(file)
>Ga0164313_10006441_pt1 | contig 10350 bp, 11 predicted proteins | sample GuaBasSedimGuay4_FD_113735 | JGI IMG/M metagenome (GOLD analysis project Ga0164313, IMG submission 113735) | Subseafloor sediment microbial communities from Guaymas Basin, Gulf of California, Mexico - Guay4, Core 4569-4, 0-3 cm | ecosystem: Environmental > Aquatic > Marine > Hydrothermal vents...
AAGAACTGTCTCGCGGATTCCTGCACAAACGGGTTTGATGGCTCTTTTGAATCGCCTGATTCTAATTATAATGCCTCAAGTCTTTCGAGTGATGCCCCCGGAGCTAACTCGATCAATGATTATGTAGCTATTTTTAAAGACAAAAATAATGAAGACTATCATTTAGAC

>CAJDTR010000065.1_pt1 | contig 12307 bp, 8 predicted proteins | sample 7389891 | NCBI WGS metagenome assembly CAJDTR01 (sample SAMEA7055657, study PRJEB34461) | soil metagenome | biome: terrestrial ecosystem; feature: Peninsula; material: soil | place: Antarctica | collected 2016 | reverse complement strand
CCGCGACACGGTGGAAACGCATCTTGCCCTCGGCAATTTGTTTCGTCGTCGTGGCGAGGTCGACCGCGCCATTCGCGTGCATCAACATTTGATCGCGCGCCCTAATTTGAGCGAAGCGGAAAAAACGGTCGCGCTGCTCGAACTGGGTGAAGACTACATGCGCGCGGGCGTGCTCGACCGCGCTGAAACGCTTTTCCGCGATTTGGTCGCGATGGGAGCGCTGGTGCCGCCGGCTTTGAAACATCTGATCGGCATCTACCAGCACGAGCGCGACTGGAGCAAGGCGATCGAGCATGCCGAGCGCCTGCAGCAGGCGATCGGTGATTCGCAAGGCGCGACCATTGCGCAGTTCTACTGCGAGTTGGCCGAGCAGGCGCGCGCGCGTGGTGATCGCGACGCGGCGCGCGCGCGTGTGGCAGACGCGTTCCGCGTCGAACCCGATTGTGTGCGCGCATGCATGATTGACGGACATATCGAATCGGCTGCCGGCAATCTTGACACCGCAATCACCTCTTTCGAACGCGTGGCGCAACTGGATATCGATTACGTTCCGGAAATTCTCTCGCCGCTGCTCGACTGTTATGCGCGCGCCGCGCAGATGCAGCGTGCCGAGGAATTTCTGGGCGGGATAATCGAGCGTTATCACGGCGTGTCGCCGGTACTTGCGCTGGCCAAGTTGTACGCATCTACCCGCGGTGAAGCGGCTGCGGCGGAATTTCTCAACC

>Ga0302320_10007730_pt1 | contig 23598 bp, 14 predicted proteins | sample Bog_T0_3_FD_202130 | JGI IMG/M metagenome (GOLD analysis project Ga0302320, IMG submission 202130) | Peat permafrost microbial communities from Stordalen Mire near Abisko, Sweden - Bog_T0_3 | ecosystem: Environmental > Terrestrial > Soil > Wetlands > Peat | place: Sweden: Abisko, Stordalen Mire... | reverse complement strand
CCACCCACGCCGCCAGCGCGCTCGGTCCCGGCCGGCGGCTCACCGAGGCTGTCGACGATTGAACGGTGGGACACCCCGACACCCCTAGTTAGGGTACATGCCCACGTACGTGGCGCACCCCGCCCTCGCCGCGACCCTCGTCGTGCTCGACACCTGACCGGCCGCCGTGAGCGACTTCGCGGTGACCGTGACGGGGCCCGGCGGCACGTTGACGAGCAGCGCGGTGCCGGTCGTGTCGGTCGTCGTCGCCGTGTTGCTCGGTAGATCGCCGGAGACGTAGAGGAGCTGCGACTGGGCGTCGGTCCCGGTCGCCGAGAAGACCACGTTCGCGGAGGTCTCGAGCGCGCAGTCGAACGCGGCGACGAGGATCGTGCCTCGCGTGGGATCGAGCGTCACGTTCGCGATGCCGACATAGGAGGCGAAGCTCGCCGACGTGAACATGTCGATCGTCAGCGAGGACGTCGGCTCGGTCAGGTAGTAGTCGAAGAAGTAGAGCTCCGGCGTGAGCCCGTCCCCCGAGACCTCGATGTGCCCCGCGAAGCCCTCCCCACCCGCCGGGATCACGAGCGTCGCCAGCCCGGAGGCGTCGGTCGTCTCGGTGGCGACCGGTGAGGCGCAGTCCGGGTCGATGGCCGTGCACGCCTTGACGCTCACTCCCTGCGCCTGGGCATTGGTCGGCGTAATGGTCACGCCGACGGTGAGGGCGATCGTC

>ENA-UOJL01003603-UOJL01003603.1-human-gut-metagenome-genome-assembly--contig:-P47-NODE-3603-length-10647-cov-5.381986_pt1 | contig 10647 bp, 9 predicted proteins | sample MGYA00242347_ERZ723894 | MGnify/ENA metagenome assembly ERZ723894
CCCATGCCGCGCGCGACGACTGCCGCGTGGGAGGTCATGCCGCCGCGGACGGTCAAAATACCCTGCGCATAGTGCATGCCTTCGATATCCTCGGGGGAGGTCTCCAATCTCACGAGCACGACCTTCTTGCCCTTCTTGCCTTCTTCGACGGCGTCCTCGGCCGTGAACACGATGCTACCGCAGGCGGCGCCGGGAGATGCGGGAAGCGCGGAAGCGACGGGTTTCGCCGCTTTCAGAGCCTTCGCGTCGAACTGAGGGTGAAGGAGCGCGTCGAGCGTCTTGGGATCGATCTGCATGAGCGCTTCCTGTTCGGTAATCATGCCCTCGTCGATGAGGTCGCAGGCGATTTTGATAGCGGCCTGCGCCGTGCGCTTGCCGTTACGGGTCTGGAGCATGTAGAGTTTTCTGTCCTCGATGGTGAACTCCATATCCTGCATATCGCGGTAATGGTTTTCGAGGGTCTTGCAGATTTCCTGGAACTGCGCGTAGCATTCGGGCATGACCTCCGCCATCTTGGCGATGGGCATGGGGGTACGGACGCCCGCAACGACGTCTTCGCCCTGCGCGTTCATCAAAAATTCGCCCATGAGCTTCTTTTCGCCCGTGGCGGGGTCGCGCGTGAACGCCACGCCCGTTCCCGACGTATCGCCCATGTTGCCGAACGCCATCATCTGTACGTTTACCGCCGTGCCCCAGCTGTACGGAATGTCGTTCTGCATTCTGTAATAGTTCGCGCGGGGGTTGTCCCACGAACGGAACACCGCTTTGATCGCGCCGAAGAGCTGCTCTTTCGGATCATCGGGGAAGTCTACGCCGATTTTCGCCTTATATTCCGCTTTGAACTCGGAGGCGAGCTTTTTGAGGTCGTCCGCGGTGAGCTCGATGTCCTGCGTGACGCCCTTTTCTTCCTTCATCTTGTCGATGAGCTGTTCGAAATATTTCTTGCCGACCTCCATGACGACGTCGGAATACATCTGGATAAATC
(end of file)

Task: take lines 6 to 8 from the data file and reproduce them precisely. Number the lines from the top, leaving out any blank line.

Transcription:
CCACCCACGCCGCCAGCGCGCTCGGTCCCGGCCGGCGGCTCACCGAGGCTGTCGACGATTGAACGGTGGGACACCCCGACACCCCTAGTTAGGGTACATGCCCACGTACGTGGCGCACCCCGCCCTCGCCGCGACCCTCGTCGTGCTCGACACCTGACCGGCCGCCGTGAGCGACTTCGCGGTGACCGTGACGGGGCCCGGCGGCACGTTGACGAGCAGCGCGGTGCCGGTCGTGTCGGTCGTCGTCGCCGTGTTGCTCGGTAGATCGCCGGAGACGTAGAGGAGCTGCGACTGGGCGTCGGTCCCGGTCGCCGAGAAGACCACGTTCGCGGAGGTCTCGAGCGCGCAGTCGAACGCGGCGACGAGGATCGTGCCTCGCGTGGGATCGAGCGTCACGTTCGCGATGCCGACATAGGAGGCGAAGCTCGCCGACGTGAACATGTCGATCGTCAGCGAGGACGTCGGCTCGGTCAGGTAGTAGTCGAAGAAGTAGAGCTCCGGCGTGAGCCCGTCCCCCGAGACCTCGATGTGCCCCGCGAAGCCCTCCCCACCCGCCGGGATCACGAGCGTCGCCAGCCCGGAGGCGTCGGTCGTCTCGGTGGCGACCGGTGAGGCGCAGTCCGGGTCGATGGCCGTGCACGCCTTGACGCTCACTCCCTGCGCCTGGGCATTGGTCGGCGTAATGGTCACGCCGACGGTGAGGGCGATCGTC

>ENA-UOJL01003603-UOJL01003603.1-human-gut-metagenome-genome-assembly--contig:-P47-NODE-3603-length-10647-cov-5.381986_pt1 | contig 10647 bp, 9 predicted proteins | sample MGYA00242347_ERZ723894 | MGnify/ENA metagenome assembly ERZ723894
CCCATGCCGCGCGCGACGACTGCCGCGTGGGAGGTCATGCCGCCGCGGACGGTCAAAATACCCTGCGCATAGTGCATGCCTTCGATATCCTCGGGGGAGGTCTCCAATCTCACGAGCACGACCTTCTTGCCCTTCTTGCCTTCTTCGACGGCGTCCTCGGCCGTGAACACGATGCTACCGCAGGCGGCGCCGGGAGATGCGGGAAGCGCGGAAGCGACGGGTTTCGCCGCTTTCAGAGCCTTCGCGTCGAACTGAGGGTGAAGGAGCGCGTCGAGCGTCTTGGGATCGATCTGCATGAGCGCTTCCTGTTCGGTAATCATGCCCTCGTCGATGAGGTCGCAGGCGATTTTGATAGCGGCCTGCGCCGTGCGCTTGCCGTTACGGGTCTGGAGCATGTAGAGTTTTCTGTCCTCGATGGTGAACTCCATATCCTGCATATCGCGGTAATGGTTTTCGAGGGTCTTGCAGATTTCCTGGAACTGCGCGTAGCATTCGGGCATGACCTCCGCCATCTTGGCGATGGGCATGGGGGTACGGACGCCCGCAACGACGTCTTCGCCCTGCGCGTTCATCAAAAATTCGCCCATGAGCTTCTTTTCGCCCGTGGCGGGGTCGCGCGTGAACGCCACGCCCGTTCCCGACGTATCGCCCATGTTGCCGAACGCCATCATCTGTACGTTTACCGCCGTGCCCCAGCTGTACGGAATGTCGTTCTGCATTCTGTAATAGTTCGCGCGGGGGTTGTCCCACGAACGGAACACCGCTTTGATCGCGCCGAAGAGCTGCTCTTTCGGATCATCGGGGAAGTCTACGCCGATTTTCGCCTTATATTCCGCTTTGAACTCGGAGGCGAGCTTTTTGAGGTCGTCCGCGGTGAGCTCGATGTCCTGCGTGACGCCCTTTTCTTCCTTCATCTTGTCGATGAGCTGTTCGAAATATTTCTTGCCGACCTCCATGACGACGTCGGAATACATCTGGATAAATC